By Devin Bartolotta

BALTIMORE (WJZ) — As school threats spike across Maryland, including two in the Baltimore area Friday, educators across the state push back against President Donald Trump’s calls to arm 20 percent of teachers nationwide.

In most of the cases in the last 10 days, police found no credible threat. But it’s keeping police busy and teachers talking.

The copy cats in Maryland keep coming as the state has seen more than 15 recent school threats.

Baltimore County Police responded to Lansdowne High School on Friday morning after a Snapchat post described the Parkland shooting suspect as a “brother” and promised more victims.

Another post targeted Lindale Middle School and put staff and parents on high-alert.

Two Harford County students were charged Friday after police say they wrote a threatening message on a desktop at the school.

“All across America, we are seeing copycat stuff. We are seeing invalid threats come in, but every threat is going to be investigated as if it were real to make sure that it’s not,” said Officer Jennifer Peach of the Baltimore County Police Department.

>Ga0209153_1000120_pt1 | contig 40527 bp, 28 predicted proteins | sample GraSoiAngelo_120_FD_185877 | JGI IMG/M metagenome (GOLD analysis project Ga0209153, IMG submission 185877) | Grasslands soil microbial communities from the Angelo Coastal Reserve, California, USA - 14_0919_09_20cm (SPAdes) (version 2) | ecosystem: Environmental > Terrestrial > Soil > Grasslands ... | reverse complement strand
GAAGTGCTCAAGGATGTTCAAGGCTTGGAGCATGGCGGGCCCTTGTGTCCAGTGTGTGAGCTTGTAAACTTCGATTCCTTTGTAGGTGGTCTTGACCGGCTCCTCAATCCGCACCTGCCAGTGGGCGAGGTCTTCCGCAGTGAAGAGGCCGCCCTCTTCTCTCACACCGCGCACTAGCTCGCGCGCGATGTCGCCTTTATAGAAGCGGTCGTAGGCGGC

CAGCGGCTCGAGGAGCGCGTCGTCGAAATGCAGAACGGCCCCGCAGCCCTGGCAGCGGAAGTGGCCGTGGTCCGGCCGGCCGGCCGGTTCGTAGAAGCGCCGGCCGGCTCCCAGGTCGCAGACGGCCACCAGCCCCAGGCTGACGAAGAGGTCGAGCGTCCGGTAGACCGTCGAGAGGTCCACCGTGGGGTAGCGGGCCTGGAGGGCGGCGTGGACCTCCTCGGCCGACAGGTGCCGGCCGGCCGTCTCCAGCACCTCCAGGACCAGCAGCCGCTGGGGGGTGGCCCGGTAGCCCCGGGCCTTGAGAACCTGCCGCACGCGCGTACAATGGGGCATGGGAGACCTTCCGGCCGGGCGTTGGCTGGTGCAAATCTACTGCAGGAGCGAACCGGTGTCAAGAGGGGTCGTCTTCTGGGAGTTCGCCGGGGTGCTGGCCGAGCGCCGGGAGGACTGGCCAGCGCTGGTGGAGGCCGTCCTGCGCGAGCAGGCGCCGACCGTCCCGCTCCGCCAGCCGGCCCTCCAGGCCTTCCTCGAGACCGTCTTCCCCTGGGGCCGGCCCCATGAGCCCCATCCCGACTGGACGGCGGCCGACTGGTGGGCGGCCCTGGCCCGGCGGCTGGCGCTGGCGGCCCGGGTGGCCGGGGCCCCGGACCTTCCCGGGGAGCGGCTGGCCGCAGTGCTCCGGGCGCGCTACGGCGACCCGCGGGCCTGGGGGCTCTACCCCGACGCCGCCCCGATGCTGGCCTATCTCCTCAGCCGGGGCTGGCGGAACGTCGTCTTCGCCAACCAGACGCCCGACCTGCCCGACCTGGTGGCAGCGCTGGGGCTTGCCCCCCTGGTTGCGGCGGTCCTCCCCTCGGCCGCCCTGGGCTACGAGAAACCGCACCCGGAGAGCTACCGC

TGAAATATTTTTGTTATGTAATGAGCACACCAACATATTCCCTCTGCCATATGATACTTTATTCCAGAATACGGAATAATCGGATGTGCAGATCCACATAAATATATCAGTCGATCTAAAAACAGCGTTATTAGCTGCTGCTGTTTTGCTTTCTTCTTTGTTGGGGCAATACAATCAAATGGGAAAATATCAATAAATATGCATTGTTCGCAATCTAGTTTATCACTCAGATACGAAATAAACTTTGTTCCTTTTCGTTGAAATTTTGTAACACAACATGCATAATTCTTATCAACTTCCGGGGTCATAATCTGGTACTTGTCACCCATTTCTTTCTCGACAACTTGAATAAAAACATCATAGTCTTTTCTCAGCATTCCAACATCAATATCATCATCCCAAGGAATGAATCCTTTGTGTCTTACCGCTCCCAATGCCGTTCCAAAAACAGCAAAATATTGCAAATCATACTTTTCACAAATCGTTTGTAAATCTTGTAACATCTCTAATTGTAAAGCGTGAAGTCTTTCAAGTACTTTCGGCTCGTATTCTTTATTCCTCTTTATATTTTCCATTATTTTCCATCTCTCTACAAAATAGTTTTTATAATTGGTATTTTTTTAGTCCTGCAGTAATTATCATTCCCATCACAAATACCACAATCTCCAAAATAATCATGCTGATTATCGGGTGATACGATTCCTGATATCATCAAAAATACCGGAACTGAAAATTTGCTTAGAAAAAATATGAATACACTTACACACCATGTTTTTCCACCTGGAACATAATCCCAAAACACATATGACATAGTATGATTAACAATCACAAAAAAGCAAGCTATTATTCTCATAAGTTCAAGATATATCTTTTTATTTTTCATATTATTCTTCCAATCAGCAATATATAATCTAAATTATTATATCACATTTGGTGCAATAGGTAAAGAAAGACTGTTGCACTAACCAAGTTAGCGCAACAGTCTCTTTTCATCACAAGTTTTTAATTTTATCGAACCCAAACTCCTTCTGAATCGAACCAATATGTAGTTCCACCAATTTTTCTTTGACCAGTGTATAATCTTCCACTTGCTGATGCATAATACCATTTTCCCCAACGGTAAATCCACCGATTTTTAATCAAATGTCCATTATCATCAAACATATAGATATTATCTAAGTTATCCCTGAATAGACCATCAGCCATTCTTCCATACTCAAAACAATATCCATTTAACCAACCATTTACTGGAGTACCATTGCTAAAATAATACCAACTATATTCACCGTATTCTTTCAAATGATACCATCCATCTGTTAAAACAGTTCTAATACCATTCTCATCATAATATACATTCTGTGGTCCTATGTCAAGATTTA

Incidents like these are fueling President Trump’s calls to arm teachers in classrooms — even firing off a string of tweets defending the idea Thursday.

“We have to harden our schools, not soften them up,” he said.

But some Maryland educators are firing back against the move.

“We didn’t get in this profession to be their security guards. We got in this profession to teach, and that’s what we want to do,” said Betty Weller of the Maryland State Education Association.

Weller says many teachers would rather find another career than carry a gun.

“I think the solution is really having our elected officials work harder to provide the resources that our kids need to meet them where they are. We need more counselors, we need more school psychologists,” she said.

The overwhelming caseloads of school counselors, she believes, is partly to blame for the spike in threats nationwide.

“They’re traumatizing the kids, is what I’m saying. It’s really traumatizing them,” said Jim Reed, a grandparent of a Lansdowne High student.

The president isn’t the only one calling for guns in classrooms. A bill will go in front of the Maryland legislature early next month to give Maryland teachers the right to bear arms.

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